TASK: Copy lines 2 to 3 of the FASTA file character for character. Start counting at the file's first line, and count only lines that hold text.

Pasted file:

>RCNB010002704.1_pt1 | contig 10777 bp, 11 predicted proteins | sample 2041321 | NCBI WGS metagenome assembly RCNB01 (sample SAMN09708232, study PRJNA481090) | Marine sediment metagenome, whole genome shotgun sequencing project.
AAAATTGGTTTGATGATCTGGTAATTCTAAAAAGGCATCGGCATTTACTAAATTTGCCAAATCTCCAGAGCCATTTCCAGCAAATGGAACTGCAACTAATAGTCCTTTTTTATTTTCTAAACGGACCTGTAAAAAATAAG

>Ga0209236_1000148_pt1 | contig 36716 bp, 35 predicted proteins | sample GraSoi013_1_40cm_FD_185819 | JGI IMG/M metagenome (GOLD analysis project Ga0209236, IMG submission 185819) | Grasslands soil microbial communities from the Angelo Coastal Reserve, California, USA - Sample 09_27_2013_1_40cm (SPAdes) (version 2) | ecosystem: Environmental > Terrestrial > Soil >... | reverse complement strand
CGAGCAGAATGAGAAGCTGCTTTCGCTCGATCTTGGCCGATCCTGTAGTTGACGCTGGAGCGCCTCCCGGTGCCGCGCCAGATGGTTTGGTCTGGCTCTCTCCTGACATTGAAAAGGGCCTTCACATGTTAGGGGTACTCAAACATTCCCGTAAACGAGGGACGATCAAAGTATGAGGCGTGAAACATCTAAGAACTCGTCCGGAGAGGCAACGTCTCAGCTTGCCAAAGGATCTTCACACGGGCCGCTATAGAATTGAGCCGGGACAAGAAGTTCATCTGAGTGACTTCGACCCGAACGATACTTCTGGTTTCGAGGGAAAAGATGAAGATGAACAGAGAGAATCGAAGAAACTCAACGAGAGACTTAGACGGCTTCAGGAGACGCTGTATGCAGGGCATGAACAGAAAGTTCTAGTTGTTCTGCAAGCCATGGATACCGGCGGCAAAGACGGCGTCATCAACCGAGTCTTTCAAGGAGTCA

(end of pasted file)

AAAATTGGTTTGATGATCTGGTAATTCTAAAAAGGCATCGGCATTTACTAAATTTGCCAAATCTCCAGAGCCATTTCCAGCAAATGGAACTGCAACTAATAGTCCTTTTTTATTTTCTAAACGGACCTGTAAAAAATAAG

>Ga0209236_1000148_pt1 | contig 36716 bp, 35 predicted proteins | sample GraSoi013_1_40cm_FD_185819 | JGI IMG/M metagenome (GOLD analysis project Ga0209236, IMG submission 185819) | Grasslands soil microbial communities from the Angelo Coastal Reserve, California, USA - Sample 09_27_2013_1_40cm (SPAdes) (version 2) | ecosystem: Environmental > Terrestrial > Soil >... | reverse complement strand